Semiconductor Manufacturing International Corp has entered "preliminary exchanges" with officials in the United States after the latter slapped the mainland chipmaker with sanctions, it was revealed.
The Shanghai-based firm was hit with trade restrictions in September over what the US Department of Commerce said was an "unacceptable risk" the company's products could allegedly be redirected to "military end-use".
Shares for the tech company fell up to 5 percent in Hong Kong on Monday, with overall shares plummeting 27 percent in September, amid news that the Trump administration could place the Chinese firm on an Entity List along with many others.
According to a statement in September, SMIC said it was aware of the export controls from the US Commerce Department's Bureau of Industry and Security, but added it had not received any official information.
"SMIC reiterates that it manufactures semiconductors and provides services solely for civilian and commercial end-users and end-uses. The Company has no relationship with the Chinese military and does not manufacture for any military end-users or end-uses," the statement read.
But despite the allegations of Chinese firms having ties to Beijing, reports in August found the Trump administration had launched plans to allow US telcos to privatise military radio frequencies for future 5G network infrastructure.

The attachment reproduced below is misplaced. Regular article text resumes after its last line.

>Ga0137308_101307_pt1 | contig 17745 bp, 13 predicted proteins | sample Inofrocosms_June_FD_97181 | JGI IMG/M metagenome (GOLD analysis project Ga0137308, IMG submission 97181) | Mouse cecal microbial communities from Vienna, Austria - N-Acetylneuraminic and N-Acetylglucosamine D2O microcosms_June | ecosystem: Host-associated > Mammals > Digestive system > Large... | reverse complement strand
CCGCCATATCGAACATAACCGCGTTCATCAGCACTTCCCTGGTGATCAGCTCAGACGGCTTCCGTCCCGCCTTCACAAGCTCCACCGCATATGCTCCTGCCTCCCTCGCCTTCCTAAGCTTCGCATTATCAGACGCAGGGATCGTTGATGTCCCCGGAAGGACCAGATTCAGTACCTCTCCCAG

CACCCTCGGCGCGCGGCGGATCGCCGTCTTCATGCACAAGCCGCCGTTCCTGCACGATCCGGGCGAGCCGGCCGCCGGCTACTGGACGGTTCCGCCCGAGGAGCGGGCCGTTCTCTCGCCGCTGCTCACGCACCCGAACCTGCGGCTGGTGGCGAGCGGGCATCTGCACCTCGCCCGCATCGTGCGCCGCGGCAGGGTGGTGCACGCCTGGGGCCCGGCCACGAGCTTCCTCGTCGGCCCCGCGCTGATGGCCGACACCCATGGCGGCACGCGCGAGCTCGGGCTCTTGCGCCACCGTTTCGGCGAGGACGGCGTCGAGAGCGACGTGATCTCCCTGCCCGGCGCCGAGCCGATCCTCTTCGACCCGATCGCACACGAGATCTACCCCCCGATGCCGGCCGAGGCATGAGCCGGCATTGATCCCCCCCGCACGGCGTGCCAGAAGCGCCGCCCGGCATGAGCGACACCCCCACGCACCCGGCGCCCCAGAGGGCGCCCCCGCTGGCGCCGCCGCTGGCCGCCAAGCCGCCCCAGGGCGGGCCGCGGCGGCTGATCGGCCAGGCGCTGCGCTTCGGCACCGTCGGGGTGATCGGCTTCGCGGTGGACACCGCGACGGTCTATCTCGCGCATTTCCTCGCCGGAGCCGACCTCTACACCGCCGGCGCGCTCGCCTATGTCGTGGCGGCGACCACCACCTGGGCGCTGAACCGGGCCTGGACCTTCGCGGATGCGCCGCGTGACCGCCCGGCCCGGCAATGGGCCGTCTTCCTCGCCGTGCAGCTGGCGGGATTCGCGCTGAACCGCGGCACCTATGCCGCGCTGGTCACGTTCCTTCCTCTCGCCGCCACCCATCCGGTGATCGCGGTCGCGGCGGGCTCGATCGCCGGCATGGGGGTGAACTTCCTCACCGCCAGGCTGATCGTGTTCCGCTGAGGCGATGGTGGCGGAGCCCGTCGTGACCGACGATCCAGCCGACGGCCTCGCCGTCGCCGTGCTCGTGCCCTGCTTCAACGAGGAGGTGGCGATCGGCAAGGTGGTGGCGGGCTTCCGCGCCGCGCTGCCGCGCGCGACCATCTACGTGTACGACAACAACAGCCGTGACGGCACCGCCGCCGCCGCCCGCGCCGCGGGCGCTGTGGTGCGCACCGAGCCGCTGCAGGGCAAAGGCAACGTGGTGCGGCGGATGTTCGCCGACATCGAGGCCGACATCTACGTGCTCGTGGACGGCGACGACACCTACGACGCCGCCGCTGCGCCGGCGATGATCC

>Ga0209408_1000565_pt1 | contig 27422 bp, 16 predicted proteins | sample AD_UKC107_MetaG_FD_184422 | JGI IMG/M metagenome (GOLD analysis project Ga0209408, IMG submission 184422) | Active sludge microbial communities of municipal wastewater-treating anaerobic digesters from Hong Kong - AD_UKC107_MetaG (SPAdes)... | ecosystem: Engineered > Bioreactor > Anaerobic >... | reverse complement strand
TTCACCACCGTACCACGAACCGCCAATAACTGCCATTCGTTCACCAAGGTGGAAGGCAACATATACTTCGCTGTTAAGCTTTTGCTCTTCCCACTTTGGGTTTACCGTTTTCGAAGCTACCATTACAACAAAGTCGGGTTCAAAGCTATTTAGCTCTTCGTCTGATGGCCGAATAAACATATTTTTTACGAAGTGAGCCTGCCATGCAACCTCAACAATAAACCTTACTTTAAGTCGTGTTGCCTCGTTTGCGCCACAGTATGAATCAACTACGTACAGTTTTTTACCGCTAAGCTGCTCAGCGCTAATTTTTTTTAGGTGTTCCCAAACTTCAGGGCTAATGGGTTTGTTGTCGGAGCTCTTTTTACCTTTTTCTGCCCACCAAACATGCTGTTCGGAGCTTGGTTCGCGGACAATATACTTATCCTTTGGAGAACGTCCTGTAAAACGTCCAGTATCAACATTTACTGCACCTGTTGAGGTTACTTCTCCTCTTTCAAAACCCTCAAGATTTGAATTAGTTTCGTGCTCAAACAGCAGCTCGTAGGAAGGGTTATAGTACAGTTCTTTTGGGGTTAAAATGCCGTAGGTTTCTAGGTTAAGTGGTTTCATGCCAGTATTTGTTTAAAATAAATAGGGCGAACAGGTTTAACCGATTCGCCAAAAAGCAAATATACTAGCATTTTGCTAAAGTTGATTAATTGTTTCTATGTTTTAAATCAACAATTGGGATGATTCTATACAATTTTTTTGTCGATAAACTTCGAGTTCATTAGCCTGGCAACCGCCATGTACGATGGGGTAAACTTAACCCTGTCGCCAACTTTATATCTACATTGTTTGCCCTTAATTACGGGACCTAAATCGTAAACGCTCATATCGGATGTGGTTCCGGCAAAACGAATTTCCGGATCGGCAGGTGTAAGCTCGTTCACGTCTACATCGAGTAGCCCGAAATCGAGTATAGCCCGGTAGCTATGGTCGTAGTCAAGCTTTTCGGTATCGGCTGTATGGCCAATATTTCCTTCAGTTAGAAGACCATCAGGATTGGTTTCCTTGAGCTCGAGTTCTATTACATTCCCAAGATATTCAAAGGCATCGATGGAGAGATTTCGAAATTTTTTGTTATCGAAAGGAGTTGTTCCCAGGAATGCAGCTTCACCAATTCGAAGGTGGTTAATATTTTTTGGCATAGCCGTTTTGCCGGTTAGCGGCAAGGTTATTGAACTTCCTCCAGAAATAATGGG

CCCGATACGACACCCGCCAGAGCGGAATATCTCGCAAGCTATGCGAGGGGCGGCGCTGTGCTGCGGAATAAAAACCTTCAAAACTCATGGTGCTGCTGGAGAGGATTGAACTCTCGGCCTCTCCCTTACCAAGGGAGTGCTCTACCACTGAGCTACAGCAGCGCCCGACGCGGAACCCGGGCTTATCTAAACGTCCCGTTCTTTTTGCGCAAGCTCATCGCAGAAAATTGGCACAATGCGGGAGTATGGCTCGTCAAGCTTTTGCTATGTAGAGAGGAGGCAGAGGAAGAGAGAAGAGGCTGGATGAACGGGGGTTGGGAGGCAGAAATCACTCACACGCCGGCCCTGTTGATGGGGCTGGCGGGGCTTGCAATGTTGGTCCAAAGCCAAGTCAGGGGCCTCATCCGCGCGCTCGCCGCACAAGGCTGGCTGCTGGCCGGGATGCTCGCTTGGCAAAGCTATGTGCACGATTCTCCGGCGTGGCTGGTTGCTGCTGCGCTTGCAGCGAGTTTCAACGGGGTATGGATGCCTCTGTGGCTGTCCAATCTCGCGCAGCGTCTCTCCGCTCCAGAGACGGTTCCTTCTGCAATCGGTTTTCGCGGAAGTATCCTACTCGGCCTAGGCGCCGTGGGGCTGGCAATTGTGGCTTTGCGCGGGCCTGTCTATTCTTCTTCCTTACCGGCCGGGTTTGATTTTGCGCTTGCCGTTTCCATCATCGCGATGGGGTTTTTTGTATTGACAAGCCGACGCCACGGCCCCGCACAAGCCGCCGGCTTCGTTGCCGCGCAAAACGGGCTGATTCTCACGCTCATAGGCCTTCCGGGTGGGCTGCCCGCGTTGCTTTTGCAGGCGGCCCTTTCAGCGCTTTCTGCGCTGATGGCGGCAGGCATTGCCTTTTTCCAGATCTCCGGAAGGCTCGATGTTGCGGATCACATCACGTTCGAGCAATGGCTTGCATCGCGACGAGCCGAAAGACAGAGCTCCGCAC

The Federal Communications Commission (FCC) is set to auction 100 megahertz of military mid-band spectrum next year.
US-China Talks Ahead Of Beijing's Google Antitrust Probe
The talks come ahead of China's massive antitrust investigation into Google Inc amid the ongoing US-China trade war, namely after the US tech giant blocked access to its software and updates.
Huawei proposed the measure last year, two unnamed sources said as quoted by Reuters, adding China's State Council anti-monopoly committee may launch the probe next month, depending on relations between Washington and Beijing.
Washington added over 70 Chinese tech firms, including Huawei, ZTE and others to a blacklist in May last year, citing national security concerns, and extended its tech war on China to TikTok owner ByteDance, Tencent's WeChat and others.
Both Huawei and ZTE were also designated as national security risks by the FCC, who claimed the two firms had close ties with the Chinese Communist Party and military, without providing evidence.
US president Donald Trump signed an executive order on the popular video-sharing app, forcing the Beijing-based firm to sell its US operations or face a national ban, but the measure was later blocked by a US judge, reports found.
Huawei, ByteDance, SMIC and Beijing have strongly condemned the measures and denied allegations from the US.